For "occurrence" based coverage, I suggest buying much higher limits than with claims made, bearing in mind that an incident today may not be ruled upon in court for, at the low end, a few years, and at the high end, for over twenty years. It is difficult to predict what the amount of the awards will be at some time in the future. It is therefore advisable to choose a limit that is somewhat in excess of the amounts being awarded for single injury cases today. For "claims-made" coverage a lower limit is more likely to be adequate.
When arranging coverage, consider:
If you switch from "occurrence" to "claims-made" coverage. If you switch from "occurrence" coverage to a "claims-made" policy with a retroactive date being the same as the date of the change, and then 1 year later you buy another "claims-made" policy from another insurer, be sure that it picks up coverage dating back to the date when you first changed from "occurrence" to "claims-made." Otherwise, you will need full "tail" coverage on the expiring "claims-made" policy to protect you from future claims that occurred during this period but were not reported as occurrences. Ideally, the retroactive date of any new "claims-made" policy should be the expiration date of the last "occurrence" policy.
Switching "claims-made" policies and carriers. When a "claims-made" policy expires, so does its coverage, even for injuries that occurred during the policy year(s), but were not reported. The Extended Reporting Period ("tail" coverage) provided by the policy, extends the reporting time for occurrences during the policy period.
Once an Insured is hooked on a "claims-made" policy it is difficult to get off. The Insured is given a 90 day "tail" coverage extension which can sometimes be extended to 1 / 5 years, and even this is at the option of the Insurer, and is not under the control of the Insured.
90 days, or even 1 year, is simply not enough on “long "tail" business, to catch all the claims, which may be made at a future date; particularly when claims may be forthcoming twenty years or more after the occurrence takes place.
The only effective answer to the problem is to either leave the cover with the "claims-made" carrier, who will likely maintain retroactive cover back to the date when the first change over from “occurrence” took place, or purchase prior acts coverage from the replacement "occurrence" basis insurance company.
To purchase "tail" coverage from the existing “claims-made” insurer, might only provide the insured with 5 years coverage which is not enough. 5 years may not even be available, and if it is, it may be expensive.
Notifying the insurer of an occurrence does not trigger coverage; an actual claim for damages must be made. The question whether you have coverage for a claim will depend on many and often complex factors, such as
1. the retroactive date of your present policy;
2. the "other insurance" clause of your present policy - if the incident was reported under a previous policy, your present policy may not cover at all or only on an excess basis,
3. "tail" coverage,
4. the status of the aggregate limit of the policy that applies.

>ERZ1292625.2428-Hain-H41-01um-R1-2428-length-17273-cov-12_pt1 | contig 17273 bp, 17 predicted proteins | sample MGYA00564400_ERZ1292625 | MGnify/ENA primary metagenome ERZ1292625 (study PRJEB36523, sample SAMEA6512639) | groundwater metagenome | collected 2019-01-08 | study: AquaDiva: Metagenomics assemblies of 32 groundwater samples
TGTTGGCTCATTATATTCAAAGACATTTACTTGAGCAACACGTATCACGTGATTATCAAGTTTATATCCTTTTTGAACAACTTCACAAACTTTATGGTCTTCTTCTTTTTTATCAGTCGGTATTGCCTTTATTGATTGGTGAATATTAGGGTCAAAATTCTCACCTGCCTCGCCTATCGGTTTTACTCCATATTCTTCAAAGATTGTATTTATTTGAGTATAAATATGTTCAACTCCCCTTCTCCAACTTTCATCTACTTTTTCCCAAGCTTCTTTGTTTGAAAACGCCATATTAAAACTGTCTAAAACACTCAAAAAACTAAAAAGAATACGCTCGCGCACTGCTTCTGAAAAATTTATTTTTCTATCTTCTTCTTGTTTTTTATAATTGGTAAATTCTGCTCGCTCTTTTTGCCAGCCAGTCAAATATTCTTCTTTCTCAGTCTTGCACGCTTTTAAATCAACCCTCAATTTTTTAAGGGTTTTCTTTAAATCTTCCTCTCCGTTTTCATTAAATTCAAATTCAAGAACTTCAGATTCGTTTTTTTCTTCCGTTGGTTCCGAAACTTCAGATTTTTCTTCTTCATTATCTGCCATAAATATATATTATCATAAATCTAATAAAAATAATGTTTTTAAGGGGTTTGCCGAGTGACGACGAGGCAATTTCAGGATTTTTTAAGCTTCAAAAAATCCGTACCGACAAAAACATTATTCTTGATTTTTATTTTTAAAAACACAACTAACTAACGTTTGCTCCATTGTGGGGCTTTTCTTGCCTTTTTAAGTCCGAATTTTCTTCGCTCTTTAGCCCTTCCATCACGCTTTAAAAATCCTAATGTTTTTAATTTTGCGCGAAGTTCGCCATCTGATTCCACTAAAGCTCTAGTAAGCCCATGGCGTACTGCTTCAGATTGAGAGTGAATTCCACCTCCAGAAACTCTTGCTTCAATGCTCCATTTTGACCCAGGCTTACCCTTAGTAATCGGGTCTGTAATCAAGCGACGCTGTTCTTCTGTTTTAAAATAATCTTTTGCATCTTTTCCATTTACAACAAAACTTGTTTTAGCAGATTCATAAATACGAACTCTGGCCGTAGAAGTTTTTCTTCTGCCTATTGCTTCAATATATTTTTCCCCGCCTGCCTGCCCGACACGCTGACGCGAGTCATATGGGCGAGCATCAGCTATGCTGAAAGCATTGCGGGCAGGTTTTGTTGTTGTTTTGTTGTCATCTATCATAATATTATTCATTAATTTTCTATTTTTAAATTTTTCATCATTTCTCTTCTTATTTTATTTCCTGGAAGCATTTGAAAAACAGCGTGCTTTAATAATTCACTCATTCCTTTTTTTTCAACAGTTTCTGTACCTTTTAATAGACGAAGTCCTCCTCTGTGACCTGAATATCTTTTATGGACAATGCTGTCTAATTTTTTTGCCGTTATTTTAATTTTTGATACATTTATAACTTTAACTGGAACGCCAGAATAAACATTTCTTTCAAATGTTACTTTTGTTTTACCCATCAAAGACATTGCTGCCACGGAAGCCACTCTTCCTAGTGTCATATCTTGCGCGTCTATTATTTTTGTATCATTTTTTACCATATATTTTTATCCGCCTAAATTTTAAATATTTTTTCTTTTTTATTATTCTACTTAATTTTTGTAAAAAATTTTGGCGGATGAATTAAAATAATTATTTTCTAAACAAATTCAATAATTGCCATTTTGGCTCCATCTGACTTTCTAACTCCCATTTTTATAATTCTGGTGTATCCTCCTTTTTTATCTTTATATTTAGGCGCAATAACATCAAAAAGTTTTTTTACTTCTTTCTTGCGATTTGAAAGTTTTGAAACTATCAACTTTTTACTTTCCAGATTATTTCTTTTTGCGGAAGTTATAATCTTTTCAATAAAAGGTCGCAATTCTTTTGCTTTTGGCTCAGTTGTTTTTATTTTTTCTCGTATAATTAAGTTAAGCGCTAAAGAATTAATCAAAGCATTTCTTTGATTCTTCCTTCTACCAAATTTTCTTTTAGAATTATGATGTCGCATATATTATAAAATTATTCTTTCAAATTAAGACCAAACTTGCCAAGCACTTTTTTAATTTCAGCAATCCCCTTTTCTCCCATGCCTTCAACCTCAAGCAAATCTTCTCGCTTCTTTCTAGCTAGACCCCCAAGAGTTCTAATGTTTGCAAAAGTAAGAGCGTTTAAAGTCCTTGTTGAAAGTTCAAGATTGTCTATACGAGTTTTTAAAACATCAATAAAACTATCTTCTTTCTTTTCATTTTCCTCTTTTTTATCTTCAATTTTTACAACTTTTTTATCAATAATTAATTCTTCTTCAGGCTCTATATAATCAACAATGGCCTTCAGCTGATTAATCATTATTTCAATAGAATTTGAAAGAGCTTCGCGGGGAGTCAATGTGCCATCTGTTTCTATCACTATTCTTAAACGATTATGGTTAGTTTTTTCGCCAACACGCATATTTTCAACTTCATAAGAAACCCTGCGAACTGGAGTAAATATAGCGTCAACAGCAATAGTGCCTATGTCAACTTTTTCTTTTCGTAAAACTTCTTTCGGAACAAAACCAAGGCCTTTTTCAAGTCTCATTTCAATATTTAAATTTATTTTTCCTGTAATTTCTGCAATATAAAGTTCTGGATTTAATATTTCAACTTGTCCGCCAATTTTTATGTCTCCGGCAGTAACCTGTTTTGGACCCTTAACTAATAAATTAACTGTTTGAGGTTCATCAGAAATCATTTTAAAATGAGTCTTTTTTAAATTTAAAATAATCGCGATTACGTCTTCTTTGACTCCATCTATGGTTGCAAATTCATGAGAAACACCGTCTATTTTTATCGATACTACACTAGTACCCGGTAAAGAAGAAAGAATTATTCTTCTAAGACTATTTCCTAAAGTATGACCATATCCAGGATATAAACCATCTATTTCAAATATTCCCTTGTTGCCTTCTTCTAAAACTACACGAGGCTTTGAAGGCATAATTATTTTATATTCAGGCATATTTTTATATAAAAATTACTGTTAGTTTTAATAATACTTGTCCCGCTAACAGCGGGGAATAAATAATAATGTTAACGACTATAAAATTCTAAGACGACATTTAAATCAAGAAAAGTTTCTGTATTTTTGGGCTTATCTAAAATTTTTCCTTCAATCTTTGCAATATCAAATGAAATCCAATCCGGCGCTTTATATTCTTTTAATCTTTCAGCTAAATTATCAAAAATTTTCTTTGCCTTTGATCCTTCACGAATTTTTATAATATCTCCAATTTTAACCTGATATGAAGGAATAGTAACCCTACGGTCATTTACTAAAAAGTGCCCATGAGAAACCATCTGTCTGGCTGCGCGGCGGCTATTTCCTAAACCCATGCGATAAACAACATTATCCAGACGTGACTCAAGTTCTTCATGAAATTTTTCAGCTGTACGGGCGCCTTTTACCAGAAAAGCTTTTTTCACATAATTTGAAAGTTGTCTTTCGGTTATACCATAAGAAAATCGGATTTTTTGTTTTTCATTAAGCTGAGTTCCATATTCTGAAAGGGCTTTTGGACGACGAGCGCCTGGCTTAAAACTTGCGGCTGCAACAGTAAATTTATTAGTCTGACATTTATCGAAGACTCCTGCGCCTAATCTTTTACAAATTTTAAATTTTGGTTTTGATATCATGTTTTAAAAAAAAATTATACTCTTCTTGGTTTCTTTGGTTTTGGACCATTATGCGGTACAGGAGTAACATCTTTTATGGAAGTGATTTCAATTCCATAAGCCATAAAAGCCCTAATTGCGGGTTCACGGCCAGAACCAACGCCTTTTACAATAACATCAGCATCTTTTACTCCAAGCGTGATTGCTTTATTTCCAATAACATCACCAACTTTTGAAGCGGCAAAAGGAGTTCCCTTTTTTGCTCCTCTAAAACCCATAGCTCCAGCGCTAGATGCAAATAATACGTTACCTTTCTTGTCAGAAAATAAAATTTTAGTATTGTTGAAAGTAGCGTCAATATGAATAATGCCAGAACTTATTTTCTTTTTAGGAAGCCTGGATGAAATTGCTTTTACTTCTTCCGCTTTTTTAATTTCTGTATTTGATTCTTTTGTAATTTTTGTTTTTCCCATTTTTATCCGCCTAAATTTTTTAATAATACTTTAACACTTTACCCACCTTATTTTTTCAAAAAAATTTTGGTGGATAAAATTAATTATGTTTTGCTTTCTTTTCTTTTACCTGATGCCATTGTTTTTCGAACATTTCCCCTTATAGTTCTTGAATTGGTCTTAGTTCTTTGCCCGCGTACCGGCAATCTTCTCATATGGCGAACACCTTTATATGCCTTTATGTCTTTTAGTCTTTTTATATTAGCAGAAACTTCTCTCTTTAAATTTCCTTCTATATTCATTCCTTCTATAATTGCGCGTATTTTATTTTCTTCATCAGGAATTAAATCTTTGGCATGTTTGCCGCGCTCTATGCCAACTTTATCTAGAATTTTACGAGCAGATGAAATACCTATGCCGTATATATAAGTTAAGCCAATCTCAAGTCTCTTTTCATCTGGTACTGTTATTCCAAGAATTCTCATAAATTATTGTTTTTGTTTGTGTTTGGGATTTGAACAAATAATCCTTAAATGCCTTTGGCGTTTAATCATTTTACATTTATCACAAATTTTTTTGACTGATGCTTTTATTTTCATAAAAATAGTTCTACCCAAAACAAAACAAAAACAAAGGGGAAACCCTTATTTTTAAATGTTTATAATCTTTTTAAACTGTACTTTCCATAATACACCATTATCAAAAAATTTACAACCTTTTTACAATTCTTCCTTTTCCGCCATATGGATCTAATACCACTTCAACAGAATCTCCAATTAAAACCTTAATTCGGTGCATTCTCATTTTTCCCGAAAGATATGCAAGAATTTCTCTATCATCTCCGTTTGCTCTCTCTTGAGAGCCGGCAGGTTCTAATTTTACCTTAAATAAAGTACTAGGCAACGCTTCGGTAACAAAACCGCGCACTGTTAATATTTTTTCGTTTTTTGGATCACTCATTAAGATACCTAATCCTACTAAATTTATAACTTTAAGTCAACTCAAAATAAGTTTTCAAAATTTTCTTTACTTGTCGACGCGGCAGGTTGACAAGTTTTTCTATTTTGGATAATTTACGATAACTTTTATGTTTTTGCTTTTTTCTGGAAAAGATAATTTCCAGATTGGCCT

Claims made policies usually only provide a 90-day extended reporting period beyond the expiration of the policy during which claims that occurred during the policy period can be reported.
"Claims-made" policies can sometimes be broadened to provide the following extensions to the standard 90 days "tail" coverage
(Extended Reporting Period) extends for five years after the policy expiration date. It does not restore the policy limit and is quite limited in scope; it only covers claims due to occurrences (1) that the insured reported during the policy period or 60/90 days thereafter, (2) that occurred after the retroactive date in the policy to which the "tail" coverage is attached, (3) that are not covered by any other policy when the claim is made, and (4) if the aggregate limit of the policy is not yet exhausted.
The purpose of the basic "tail" (also called Extended Reporting Period) is to fill gaps in coverage when, for example:
1. the insurer cancels a claims-made policy and the insured cannot find a replacement;
2. the insured retires from business or from a certain operation;
3. the insured changes carriers or switches from a claims-made policy to an "occurrence" policy -- and vice versa;
4. the claims-made policy is renewed subject to a later retroactive date;
5. a renewal claims-made policy is modified with a "laser" endorsement. ("laser" endorsements added to claims-made policies that exclude specific accidents, products, or locations. Because the exclusions are very narrow, they were thought to resemble a laser.)
Full (Supplemental) "tail"
A policy with full "tail" coverage comes close to an "occurrence" policy. It excludes incidents that occur after the policy to which the "tail" is attached has expired or that occurred prior to the retroactive date of that policy. For claims arising from reported occurrences, coverage begins five years after the policy period when the basic "tail" ends; for all other claims, sixty/ninety days after the policy period (to prevent overlapping with the Basic "tail").
The cost for full "tail" coverage is usually 200% of annual premium. The "tail" premium will restore the original general and the products-completed operations aggregate limits of the policy. The option to purchase full "tail" coverage is guaranteed, even if the policy is canceled.
Full "tail" coverage is essential (1) when an insured retires from business, or (2) when the insured changes insurers or policies and the new policy has a later retroactive date. When changing insurers, the insured must carefully weigh the new insurer's promise of cheaper coverage (due to its limited exposure) against the cost of purchasing "tail" coverage from the old carrier.
The policy provision for "tail" coverage usually reads:
We will provide one or more Extended Reporting Periods ... if:
1. This Coverage Part is cancelled or not renewed; or
2. We renew or replace this Coverage Part with other insurance that:
i. Has a retroactive date later than the date shown in the Declarations of this Coverage Part; or
ii. Does not apply to "bodily injury" or "property damage" on a claims-made basis.
Limitations of "tail" Coverage
The five-year or basic "tail" is sometimes free of charge but covers only those claims that have been reported during the policy period or 60/90 days thereafter and while the original limit is not yet exhausted. Supplemental "tail" coverage must be purchased to cover claims that were not reported during this period.
Both "tail" coverages apply only to claims stemming from injuries or damage that occurred during the policy period back to the retroactive date. It does not cover claims that occurred prior to such date, nor after the policy expires.
"Tail" coverage is considered excess if any other policy (whether primary, excess or contingent) applies.